Last seen: 03/08/2018 - 21:05
Joined: 05/11/2016 - 12:02

I have heard that goats will eat them but apparently they prefer them after they have been slashed. A bit of work but at least you won't have a seed bank in the soil.

Last seen: 03/08/2018 - 21:05
Joined: 03/29/2016 - 13:20

This may sound a little whacky, but you can eat them. Cut a hand full and boil it up. From what I remember (as it was a while ago that I ate it) - it tastes like spinach. If you nibble away at it over a season you may find that it is all gone. Of course that depends on how much you have.

Don't worry about the stings as after cooking there is no sting in them. When cutting them - if you grab them firmly they don't sting you, it's only when you brush against them they sting.

You can drink the water you boil them in as a kind of tea as well.

If you just want to kill it, I reckon roundup or similar will do the job.

Or if no chemical get out and hoe it.

Cheers

DD

Last seen: 03/08/2018 - 21:05
Joined: 05/31/2015 - 10:27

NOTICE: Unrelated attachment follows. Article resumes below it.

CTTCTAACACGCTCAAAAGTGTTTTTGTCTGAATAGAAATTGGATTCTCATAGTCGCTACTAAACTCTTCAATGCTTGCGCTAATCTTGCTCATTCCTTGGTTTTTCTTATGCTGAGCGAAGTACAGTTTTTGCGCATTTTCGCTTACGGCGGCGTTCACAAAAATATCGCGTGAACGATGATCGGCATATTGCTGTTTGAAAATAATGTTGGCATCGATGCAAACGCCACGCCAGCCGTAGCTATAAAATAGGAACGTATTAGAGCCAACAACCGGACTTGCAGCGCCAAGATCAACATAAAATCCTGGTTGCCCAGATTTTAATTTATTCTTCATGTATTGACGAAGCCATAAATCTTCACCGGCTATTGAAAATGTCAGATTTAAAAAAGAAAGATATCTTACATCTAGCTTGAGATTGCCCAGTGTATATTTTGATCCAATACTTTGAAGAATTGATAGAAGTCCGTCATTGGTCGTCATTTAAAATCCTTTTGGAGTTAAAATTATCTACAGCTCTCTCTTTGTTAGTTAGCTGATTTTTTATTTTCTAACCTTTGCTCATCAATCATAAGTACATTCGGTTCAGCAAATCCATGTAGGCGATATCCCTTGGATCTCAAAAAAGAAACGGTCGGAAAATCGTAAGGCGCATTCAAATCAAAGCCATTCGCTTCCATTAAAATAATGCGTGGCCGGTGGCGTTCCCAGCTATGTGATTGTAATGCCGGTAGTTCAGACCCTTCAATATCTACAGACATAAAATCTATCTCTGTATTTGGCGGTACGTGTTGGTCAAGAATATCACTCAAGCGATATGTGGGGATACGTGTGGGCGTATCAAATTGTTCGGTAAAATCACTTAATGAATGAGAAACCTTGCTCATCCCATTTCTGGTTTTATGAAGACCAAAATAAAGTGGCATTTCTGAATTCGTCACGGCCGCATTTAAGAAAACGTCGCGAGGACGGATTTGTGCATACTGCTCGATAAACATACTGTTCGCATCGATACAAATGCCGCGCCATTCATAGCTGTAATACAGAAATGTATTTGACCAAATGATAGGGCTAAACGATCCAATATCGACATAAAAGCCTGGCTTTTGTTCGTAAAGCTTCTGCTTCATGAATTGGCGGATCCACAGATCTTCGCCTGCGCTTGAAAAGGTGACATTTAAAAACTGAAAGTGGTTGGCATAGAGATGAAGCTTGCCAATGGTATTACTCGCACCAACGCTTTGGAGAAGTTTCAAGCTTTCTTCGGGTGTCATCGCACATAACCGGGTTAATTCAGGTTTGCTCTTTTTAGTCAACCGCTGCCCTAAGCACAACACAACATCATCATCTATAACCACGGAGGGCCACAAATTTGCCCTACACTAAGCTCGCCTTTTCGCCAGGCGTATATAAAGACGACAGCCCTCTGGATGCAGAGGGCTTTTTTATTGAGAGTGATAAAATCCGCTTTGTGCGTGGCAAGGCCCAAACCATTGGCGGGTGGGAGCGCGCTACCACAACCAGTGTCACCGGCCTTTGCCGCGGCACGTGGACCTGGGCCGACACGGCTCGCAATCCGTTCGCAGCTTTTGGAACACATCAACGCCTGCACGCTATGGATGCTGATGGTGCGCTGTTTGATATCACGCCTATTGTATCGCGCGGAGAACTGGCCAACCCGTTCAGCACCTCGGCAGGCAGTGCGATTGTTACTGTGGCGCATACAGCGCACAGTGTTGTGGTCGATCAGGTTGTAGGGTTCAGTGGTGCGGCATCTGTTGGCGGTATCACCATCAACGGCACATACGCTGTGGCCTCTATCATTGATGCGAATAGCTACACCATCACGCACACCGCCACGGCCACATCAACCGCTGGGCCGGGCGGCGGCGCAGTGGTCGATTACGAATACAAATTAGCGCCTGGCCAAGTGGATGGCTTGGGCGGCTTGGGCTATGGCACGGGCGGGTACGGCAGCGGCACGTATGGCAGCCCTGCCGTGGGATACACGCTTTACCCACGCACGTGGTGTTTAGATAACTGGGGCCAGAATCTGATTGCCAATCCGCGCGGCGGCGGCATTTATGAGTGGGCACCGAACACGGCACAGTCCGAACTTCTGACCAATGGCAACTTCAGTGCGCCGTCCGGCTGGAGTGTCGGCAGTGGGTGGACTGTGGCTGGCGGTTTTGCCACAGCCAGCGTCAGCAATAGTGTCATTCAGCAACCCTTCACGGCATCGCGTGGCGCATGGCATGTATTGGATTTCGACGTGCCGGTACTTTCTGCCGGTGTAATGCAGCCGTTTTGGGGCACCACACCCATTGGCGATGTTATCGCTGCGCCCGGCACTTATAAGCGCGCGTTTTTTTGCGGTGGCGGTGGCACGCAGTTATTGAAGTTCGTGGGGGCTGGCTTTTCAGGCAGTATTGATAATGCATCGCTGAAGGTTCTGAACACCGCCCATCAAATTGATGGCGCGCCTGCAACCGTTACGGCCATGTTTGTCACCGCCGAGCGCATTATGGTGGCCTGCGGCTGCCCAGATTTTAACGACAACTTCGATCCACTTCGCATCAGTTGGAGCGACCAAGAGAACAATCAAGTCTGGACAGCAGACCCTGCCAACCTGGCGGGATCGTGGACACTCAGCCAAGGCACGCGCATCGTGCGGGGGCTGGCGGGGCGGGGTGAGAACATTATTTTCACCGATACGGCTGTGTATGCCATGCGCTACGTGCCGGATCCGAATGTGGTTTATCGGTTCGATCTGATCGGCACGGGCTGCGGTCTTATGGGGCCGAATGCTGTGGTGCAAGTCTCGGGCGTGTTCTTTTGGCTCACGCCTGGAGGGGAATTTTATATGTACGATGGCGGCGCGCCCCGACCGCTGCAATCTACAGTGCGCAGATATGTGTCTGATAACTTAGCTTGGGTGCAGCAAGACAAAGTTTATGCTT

Thanks again for the continuing interest. Stinging nettles grow from tiny rhizomes that can spread meters underground each season. They also spread through flowering and releasing seeds, and if you happen to run machinery through a patch in the right conditions it will grow from bits of stem and leaf or rhizomes and root matter that are deposited wherever the machinery drops it. I was hoping someone here may know of a chemical that will target the rhizomes, the CSIRO have not done any work in this area. Round up is effective in high concentrations and sprayed at specific times, about 5 leaf stage has been the most effective so far. It takes up to two weeks to die off, then at about three weeks I have a lovely green carpet of two leaf nettle! The slightest soil disturbance also initiates new growth, and the rhizomes are tiny, so digging them out is not a viable option. I am continuing the battle!